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How can materialism account for experience?

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posted on Oct, 30 2016 @ 03:26 PM
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Materialism can describe why we see the colors green or red but it can't describe the experience of seeing green or red. I may see the color red and have a horrible experience because I connect red to a bad experience. Sometimes though, I can see red and it's a good experience. The next person will have their own experience when seeing red or green.

How can materialism account for these subjective experiences?
edit on 30-10-2016 by neoholographic because: (no reason given)




posted on Oct, 30 2016 @ 03:53 PM
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a reply to: neoholographic

How we experience something is via sensation, and that sensation is filtered by our past experiences, random brain processing, etc.

There are traditional senses, such as auditory, tactile, optical, olfactory, and gustation. The 6th sense is psychic, which includes sensations that cannot be properly attributed to the other 5.

Ok so you sense something, you process the information from the stimuli, then you respond to it.

This describes how we experience something, but it does not explain fully how we are a consciousness experiencing experience in real time. It is a partial solution at best.

I realize I can't address your question adequately so what I'll do is suggest you study the history of philosophy around the world from various cultures. This could take years as it's hundreds of books worth, but try to find a concise overview at the local library of world philosophy in general and start there.

Here is also a good wiki to start with and follow the links.

Experience

I will also add that I believe physical, emotional, mental, and spiritual experiences are all intimately interrelated on such a deep level that they may not actually be seperate at all, and that their division is a result of poor definitions, an illusion paradox, and a lack of refined discernment skills.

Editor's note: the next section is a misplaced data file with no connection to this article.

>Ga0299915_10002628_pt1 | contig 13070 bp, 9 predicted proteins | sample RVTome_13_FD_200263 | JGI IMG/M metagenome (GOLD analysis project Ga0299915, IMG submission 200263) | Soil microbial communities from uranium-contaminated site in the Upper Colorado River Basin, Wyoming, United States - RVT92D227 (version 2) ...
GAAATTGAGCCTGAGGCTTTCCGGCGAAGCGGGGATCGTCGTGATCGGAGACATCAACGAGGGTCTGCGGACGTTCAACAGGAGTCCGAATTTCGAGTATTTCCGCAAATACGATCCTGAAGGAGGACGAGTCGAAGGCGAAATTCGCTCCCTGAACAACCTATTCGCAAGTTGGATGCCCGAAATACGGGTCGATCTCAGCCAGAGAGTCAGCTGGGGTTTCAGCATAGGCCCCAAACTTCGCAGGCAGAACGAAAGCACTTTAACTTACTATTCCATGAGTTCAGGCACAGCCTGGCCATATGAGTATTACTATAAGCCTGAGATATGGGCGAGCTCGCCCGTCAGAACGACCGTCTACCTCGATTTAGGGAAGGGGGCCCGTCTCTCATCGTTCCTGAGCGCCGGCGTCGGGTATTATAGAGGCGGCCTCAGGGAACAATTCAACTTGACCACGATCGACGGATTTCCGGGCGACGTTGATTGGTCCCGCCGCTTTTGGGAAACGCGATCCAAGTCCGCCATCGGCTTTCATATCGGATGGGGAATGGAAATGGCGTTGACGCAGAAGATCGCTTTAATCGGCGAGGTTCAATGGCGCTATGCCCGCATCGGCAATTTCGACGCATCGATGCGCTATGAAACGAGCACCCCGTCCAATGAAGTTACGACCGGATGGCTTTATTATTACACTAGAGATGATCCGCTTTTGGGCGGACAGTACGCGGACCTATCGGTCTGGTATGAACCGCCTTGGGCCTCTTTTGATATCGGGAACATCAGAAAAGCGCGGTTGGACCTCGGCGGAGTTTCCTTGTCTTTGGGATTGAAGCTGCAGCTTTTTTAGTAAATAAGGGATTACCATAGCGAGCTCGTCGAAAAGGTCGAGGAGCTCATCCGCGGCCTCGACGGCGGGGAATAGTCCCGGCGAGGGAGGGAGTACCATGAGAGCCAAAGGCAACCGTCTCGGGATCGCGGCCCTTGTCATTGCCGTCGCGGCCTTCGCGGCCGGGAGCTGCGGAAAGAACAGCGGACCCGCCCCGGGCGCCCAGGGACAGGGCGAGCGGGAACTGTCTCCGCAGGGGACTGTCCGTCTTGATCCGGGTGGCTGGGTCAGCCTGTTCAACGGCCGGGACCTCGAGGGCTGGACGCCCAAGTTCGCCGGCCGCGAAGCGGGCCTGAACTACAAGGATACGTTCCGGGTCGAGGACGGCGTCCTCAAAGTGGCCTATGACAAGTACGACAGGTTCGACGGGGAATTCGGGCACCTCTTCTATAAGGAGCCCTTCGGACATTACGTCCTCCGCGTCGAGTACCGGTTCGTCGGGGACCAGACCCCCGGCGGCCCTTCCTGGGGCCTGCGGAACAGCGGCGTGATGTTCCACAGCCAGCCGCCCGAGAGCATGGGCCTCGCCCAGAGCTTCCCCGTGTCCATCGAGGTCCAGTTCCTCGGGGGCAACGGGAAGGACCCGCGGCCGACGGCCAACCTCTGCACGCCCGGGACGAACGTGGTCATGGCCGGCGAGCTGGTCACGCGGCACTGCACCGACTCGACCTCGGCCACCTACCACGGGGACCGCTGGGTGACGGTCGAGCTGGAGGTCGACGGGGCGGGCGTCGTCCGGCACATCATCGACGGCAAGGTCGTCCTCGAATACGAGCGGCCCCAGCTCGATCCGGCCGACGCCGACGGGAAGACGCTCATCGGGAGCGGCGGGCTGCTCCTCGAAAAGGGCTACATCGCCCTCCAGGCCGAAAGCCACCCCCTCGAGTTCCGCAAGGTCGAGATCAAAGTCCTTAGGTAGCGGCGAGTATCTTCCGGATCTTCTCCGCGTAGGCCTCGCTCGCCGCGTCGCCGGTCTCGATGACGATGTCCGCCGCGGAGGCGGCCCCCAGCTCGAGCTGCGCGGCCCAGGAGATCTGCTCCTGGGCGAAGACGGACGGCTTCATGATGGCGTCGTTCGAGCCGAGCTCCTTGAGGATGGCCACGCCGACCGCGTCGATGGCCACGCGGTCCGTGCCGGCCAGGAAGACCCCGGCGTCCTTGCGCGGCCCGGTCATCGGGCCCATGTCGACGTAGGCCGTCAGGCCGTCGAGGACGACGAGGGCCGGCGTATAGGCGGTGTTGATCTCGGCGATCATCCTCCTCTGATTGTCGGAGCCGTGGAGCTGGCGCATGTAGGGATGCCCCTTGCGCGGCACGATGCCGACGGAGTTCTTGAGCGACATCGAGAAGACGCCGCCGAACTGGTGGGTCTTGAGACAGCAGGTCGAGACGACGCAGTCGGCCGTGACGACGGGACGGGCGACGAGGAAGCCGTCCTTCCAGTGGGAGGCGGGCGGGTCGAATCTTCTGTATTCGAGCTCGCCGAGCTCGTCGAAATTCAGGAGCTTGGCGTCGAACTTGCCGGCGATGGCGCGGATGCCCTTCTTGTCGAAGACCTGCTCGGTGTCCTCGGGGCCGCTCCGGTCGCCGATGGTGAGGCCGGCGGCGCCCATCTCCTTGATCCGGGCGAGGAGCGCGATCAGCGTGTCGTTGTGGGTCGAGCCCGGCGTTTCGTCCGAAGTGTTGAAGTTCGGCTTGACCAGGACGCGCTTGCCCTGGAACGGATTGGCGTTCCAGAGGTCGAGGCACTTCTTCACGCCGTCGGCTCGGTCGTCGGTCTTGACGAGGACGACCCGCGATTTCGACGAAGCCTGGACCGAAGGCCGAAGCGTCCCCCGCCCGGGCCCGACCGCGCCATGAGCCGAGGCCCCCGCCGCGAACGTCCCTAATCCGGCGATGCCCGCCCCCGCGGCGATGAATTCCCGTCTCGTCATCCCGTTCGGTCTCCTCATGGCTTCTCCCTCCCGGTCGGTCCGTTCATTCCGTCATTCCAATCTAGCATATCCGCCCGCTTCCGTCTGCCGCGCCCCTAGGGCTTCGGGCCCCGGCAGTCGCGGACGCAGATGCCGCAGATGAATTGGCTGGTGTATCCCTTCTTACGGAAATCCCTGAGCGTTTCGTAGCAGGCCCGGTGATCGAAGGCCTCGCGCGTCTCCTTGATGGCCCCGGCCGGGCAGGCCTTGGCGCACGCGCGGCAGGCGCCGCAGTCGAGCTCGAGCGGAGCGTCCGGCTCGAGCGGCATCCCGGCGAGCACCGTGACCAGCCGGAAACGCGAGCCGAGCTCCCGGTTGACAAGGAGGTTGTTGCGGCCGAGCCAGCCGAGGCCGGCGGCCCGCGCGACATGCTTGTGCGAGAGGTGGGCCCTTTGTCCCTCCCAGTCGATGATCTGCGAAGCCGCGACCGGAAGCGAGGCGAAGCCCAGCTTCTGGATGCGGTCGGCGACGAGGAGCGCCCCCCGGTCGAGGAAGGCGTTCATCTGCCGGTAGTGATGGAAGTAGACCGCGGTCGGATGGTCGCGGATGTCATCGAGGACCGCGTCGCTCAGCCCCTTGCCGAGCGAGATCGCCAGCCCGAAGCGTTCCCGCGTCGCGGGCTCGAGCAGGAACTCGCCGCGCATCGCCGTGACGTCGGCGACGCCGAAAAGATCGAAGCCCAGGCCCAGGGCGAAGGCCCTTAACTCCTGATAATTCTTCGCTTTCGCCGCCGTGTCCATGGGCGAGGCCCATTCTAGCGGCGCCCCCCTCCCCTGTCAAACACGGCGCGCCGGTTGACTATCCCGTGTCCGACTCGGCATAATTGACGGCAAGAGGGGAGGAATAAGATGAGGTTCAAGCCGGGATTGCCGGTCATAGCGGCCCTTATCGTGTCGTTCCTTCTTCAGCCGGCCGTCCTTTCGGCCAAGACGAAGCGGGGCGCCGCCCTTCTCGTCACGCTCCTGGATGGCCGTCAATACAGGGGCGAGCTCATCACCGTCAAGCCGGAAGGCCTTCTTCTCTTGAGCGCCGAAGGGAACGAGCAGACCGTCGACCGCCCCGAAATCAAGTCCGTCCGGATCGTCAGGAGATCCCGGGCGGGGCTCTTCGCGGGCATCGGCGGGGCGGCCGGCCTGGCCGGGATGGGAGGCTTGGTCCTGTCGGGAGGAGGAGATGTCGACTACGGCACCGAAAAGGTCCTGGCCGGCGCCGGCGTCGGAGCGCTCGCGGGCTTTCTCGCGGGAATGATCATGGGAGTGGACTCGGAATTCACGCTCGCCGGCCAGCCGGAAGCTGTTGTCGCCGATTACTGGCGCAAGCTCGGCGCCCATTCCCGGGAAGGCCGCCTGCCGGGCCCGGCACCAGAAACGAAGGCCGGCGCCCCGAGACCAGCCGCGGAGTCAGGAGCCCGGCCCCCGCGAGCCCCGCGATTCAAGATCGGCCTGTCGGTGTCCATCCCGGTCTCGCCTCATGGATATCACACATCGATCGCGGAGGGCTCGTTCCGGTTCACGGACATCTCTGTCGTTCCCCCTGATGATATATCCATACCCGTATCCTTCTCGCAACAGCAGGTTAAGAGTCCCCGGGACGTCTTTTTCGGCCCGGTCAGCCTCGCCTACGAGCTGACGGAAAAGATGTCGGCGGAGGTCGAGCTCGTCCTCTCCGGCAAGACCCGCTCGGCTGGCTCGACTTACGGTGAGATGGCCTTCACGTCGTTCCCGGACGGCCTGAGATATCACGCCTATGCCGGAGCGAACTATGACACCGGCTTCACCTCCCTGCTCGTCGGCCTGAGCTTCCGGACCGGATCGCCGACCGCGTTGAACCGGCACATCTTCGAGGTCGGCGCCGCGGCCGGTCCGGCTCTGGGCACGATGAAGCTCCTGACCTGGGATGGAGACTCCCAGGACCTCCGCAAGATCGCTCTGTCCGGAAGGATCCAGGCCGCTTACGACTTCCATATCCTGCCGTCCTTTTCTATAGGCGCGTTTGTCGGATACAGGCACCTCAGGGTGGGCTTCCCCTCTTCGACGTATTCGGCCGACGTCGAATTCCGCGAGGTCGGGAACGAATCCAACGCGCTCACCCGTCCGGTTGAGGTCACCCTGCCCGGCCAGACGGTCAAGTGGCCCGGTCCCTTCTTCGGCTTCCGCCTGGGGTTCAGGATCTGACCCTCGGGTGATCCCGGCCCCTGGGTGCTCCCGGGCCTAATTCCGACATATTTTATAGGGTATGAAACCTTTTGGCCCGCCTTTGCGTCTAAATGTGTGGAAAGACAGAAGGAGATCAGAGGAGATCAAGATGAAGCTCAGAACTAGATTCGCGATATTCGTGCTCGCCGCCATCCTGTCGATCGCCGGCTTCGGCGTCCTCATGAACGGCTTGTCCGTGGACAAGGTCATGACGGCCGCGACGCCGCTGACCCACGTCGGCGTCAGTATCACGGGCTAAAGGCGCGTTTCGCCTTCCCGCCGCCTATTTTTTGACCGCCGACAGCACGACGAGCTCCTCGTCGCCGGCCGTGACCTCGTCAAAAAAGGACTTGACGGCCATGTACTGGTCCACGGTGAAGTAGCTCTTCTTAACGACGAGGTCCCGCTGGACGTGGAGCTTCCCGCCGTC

posted on Oct, 30 2016 @ 04:17 PM
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originally posted by: neoholographic

How can materialism account for these subjective experiences?


Materialism accounts for these subjective experiences similar to how a computer stores data. We store data in our brains keeping track of every experience we've ever had for the color red, and we base our perception of red based on the totality of these experiences. For example, our data history might simply look like this:

Red=Good
Red=OK
Red=Good
Red=Good
Red=Good
Red=TERRIBLE
Red=Good

What's interesting about us humans is one terrible experience with the color red can permanently change our perception of red, even if every other experience with red was good. This is because once we set the expectation that Red=Good, it turns into a habit to view red as good, so we are continually subconsciously reaffirming our view that red is good... but when we have an experience that goes against this habit, it brings our belief about the color red into our conscience, and permanently alters our perception of it.

Going back to your original question, materialism accounts for these subjective experiences through data in our conscious and subconscious memory.



posted on Oct, 30 2016 @ 04:39 PM
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a reply to: Wang Tang

Wrong,

This has been looked at extensively yet there's still the hard problem of consciousness because of subjective experience. If the answer was this simple, we can just call up the nobel peace prize committee and alert the Scientific community that you cracked consciousness.

Materialism can't account for these subjective experience because there's not a one to one correspondence of red=good or red=bad. Consciousness doesn't retrieve any "data in our consciousness" in any way that can be described mathematically. There's no mathematical description as to why I associate a memory with a certain experience. Two people can have similar experiences and one views it good while the other views it bad.

A person can connect red with a bad memory at a stop light when a person ran a red light and they got in an accident. Why not associate that memory with the green light or the yellow light or the color of the car that hit them?

The point is, subjective experience can't be reduced to the retrieval of data and like I said if this was the case, this question would have been answered 50 years ago.